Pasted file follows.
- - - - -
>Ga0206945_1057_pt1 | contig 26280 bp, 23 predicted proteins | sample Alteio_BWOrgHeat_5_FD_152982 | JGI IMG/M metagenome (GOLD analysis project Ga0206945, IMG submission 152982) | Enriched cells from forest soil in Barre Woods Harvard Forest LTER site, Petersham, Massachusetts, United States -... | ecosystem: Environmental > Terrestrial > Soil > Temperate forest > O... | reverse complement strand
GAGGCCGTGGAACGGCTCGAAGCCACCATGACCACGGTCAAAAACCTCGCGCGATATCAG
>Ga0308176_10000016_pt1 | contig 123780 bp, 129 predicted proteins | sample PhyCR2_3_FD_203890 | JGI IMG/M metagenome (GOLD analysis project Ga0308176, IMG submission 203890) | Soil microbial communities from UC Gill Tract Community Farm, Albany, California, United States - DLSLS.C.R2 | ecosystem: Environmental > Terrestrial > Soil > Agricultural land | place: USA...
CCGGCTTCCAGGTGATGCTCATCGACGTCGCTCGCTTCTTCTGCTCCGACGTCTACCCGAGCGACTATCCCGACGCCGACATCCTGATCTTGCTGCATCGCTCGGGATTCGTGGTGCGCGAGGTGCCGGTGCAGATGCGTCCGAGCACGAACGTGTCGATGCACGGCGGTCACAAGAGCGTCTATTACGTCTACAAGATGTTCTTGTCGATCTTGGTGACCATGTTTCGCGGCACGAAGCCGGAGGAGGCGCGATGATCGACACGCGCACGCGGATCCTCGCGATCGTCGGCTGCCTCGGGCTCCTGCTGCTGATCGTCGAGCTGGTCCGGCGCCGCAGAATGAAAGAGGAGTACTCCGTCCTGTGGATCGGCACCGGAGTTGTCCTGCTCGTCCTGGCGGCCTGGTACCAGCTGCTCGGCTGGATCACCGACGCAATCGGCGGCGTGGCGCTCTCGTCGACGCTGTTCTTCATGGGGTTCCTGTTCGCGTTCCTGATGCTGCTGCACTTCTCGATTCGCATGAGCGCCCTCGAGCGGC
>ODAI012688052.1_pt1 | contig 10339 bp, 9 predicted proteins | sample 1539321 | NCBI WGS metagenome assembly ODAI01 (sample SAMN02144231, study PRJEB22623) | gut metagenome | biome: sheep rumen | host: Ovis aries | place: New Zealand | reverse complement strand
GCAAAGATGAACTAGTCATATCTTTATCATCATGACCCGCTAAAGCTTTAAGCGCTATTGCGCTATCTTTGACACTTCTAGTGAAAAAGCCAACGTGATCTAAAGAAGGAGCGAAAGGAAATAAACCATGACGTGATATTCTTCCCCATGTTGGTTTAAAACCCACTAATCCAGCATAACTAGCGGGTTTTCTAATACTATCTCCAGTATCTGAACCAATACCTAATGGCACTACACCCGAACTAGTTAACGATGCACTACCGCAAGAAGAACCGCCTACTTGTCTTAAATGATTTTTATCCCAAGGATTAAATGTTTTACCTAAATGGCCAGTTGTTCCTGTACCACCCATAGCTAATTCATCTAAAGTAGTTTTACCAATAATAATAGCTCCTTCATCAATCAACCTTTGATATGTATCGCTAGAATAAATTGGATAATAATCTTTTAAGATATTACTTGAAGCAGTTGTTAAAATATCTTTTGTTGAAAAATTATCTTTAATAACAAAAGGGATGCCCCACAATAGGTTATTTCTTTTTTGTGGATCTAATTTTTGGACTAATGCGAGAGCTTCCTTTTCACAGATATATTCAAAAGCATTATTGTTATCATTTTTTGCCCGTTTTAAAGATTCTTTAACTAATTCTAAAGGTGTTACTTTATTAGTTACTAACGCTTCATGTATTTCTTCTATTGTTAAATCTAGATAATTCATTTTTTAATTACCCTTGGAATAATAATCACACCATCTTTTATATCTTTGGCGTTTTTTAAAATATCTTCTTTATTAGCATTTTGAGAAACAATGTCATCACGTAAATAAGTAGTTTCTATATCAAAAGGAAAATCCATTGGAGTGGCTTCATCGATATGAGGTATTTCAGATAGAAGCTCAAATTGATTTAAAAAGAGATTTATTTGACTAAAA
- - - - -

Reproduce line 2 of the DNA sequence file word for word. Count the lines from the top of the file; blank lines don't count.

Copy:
GAGGCCGTGGAACGGCTCGAAGCCACCATGACCACGGTCAAAAACCTCGCGCGATATCAG